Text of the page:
February 13, 2003
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Emporium owner Wanita Murphy will hold an anniversary open house Friday (tomorrow) to thank her customers for 20 years of support.

Emporium owner marks 20th anniversary

Emporium, or market center, from the Greek word emporos, meaning merchant traveler.

For more than 20 years customers have come to Yellow Springs’ Emporium at the center of downtown to buy coffee, wine, newspapers and other essential sundries.

This Friday, Feb. 14, store owner Wanita Murphy is having an all-day open house to acknowledge the loyal patronage her business has received since she bought it on Valentine’s Day two decades ago.

Things were a little different in 1983, for Murphy and the store. Then the business was a fourth of its current size. Then Murphy was a single mother of five children instead of six. Then she was 51 instead of 71. But she was then, as always, interested in food.

“When I started I knew I wanted to do something with food,” she said. “I liked to cook.”

Before Murphy bought the store, it had been open for four years and sold coffee and gourmet cookware and had a small selection of wine, she said. Murphy was living in Cincinnati working in elementary education and going through a divorce. She and her son Michael, then a junior in high school, were ready for a life change.

“I said to Michael, “Where do you want to go, we can go anywhere you want,” and I thought he’d say Hawaii or something,” Murphy said. “He said, ‘Let’s go to Yellow Springs.’ ”

Murphy purchased the business from then Yellow Springs resident David Scott, with a recently acquired inheritance, and one of the first things she did was place an order for French bread to go with the wine.

“Paul and Kathy Monaghan had the Yellow Springs Baking Company, and they had the best sourdough bread,” Murphy said.

It wasn’t long before she realized the cookware wasn’t selling, and one change became many.

“I realized you can only sell so many pieces of good quality cookware in a small town before all your customers are supplied with what they need for a long time,” she said. “When the economy takes a dip, consumable products will still sell.”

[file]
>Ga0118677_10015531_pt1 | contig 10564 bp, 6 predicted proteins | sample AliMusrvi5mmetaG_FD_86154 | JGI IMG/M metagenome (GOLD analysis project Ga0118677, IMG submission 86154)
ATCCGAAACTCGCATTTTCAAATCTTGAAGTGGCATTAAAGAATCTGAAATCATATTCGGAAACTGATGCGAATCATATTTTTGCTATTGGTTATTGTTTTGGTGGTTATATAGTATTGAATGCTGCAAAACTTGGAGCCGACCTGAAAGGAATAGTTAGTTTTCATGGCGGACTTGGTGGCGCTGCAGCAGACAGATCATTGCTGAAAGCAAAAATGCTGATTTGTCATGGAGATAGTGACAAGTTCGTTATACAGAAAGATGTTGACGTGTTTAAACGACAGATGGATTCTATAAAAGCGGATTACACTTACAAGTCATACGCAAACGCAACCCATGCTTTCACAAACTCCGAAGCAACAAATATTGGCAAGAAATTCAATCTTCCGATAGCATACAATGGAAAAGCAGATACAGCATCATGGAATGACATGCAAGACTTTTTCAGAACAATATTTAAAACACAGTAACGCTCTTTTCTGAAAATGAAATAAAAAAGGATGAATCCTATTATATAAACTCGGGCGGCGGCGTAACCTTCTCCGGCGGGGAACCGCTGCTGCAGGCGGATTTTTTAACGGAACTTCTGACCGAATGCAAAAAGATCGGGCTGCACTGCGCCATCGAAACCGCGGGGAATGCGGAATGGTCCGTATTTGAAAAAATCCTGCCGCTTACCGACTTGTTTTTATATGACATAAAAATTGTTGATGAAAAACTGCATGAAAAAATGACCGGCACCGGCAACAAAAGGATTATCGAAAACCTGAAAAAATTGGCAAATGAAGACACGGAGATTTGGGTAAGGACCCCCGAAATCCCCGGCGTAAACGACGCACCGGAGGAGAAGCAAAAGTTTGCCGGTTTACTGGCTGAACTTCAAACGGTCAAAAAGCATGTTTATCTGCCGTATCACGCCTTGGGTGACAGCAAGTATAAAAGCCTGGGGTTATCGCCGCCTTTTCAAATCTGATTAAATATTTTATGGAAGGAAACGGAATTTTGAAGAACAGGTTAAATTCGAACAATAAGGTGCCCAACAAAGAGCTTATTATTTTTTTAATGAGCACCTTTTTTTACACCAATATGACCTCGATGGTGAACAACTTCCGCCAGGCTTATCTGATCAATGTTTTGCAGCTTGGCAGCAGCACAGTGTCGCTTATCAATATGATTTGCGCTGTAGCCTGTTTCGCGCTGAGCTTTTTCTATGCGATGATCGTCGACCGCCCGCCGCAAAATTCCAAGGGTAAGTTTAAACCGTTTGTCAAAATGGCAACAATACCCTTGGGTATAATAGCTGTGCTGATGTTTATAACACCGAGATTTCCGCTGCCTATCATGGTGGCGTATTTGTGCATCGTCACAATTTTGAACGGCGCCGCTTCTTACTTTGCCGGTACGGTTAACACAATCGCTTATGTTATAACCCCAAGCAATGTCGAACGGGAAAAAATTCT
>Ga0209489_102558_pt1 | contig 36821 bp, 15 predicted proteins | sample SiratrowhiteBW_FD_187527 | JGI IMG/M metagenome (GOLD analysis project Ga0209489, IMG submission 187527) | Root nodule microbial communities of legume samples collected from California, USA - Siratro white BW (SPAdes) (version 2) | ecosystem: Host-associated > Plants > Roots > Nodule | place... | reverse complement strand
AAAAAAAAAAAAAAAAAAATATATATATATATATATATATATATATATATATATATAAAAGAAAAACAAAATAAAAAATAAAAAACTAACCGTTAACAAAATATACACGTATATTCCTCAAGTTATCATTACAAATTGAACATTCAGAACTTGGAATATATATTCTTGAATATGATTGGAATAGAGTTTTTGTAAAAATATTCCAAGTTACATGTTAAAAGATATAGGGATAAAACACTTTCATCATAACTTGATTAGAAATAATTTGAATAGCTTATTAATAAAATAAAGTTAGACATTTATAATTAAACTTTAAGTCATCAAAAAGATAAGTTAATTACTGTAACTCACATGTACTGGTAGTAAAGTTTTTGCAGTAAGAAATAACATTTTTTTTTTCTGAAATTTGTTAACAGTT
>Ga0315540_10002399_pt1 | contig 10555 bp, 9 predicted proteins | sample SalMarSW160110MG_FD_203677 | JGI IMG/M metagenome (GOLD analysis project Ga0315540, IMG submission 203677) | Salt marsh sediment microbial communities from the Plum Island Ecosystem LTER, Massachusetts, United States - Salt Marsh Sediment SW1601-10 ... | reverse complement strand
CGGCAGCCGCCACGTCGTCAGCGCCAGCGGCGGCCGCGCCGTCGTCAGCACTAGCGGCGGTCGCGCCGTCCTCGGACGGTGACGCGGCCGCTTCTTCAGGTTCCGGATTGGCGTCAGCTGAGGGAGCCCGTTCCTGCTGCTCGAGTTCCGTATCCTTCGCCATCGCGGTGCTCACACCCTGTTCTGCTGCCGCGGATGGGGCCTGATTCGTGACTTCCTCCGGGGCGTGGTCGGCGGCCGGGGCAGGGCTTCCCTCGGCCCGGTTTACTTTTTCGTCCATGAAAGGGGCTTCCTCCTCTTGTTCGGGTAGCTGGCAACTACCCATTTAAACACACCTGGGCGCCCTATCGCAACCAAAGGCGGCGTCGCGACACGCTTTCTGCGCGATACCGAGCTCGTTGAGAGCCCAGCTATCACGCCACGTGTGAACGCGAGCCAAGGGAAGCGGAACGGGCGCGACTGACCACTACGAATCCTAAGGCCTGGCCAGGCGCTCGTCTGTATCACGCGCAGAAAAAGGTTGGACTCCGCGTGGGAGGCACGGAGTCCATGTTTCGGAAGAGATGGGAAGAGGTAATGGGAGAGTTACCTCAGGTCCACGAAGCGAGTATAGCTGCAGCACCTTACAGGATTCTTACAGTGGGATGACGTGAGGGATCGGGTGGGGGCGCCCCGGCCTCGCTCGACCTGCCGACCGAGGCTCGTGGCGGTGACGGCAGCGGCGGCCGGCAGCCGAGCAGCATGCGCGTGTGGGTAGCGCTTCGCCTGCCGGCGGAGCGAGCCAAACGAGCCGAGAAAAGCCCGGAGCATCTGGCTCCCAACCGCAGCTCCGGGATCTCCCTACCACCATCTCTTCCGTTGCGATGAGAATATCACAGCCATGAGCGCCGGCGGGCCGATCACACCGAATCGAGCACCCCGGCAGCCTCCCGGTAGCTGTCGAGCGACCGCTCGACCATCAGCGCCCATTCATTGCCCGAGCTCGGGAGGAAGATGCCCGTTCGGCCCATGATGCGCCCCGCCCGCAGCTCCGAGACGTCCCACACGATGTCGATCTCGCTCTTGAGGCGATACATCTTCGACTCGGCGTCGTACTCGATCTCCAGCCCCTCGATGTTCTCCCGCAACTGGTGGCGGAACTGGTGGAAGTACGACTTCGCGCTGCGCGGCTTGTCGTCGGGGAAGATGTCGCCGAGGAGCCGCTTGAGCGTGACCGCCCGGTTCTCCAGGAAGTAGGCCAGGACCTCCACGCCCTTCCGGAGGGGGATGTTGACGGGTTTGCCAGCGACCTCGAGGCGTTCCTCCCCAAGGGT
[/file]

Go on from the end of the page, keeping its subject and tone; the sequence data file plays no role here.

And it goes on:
So Murphy began taking wine classes and going to all the tastings she could find. She expanded the store by taking out the apartment in the back to make room for a bigger selection of wine, and then more beer.

She doesn’t have to deliberate too long about what new changes are coming down the pike. She only has to listen, and her customers will tell her.

“It’s always about what do our customers keep asking for,” Murphy said.

And she doesn’t mind when the customers ask for more food, she said. When they asked for more international beers, she got beer. When they wanted soup, she developed a few soups, and then many more soups. When they asked for Nutella, she searched far and wide until she found it.

Murphy learned to appreciate good food as a 6-year-old, when she started working in her grandmother’s kitchen on a Michigan dairy farm. They always used the freshest ingredients, fresh milk and garden vegetables. Murphy remembers the care and attention her grandmother gave to slicing a red tomato and wrapping a thin strip of green pepper around it for color.

“She was always proud of homemade good quality food, and presentation mattered to her,” Murphy said. “I wish I had written down her molasses cookie recipe and her sugar cookies too. Oh man, they were good!”

Her refined taste buds have helped to develop the wine selection, which makes up the largest part of The Emporium’s business. Wine reps come in on Wednesdays, she said, to offer samples of wines from as far away as Australia and as close to home as Lake Erie.

“You can tell if it’s got a good fruit and a good tannin it will go down well,” she said. “You’re looking for a balance.”

And Murphy is looking for what her customers need. There are a lot of good cooks in Yellow Springs who do a lot of ethnic cooking, she said, and they’re always looking for wines that match.

“I think to myself, o.k., she’s going to come in and have something with cumin in it and I’ll make a note that this wine goes well with that flavor,” she said.

Murphy’s discerning taste has also helped create some of the store’s soups, sandwiches, muffins and cookies. She also gets to cook for friends and for the Yellow Springs Chamber Music dinners, where she chooses the ethnic food of the performers’ home country.

Murphy does not like to credit herself too much for having the energy to do it all.

“It’s just something you do,” she said. “I haven’t had a chance to sit on my laurels yet.”

And Murphy is by no means doing it alone.

Local resident Tucker Malishenko makes most of the soups. Vick Mickunis, the music director at WYSO, manages the beer selections. Jan Goodwin does a lot of the baking and manages the liquor business. Former manager Kathy Monaghan still takes care of the books. All told Murphy has 12 employees managing different parts of the business, and she says she couldn’t have done it without them.

“The most important thing I want to say is that I’ve got a really great staff, and that’s so important with a small business in a small town,” she said.

Murphy plans to make more small changes and improvements here and there. With one ear always turned toward the customers, she is hearing a need for a larger selection of prepared foods, more wine tastings and more wholesale coffee.

Essentially Murphy will continue what she has been doing all along. And the customers will keep coming.

—Lauren Heaton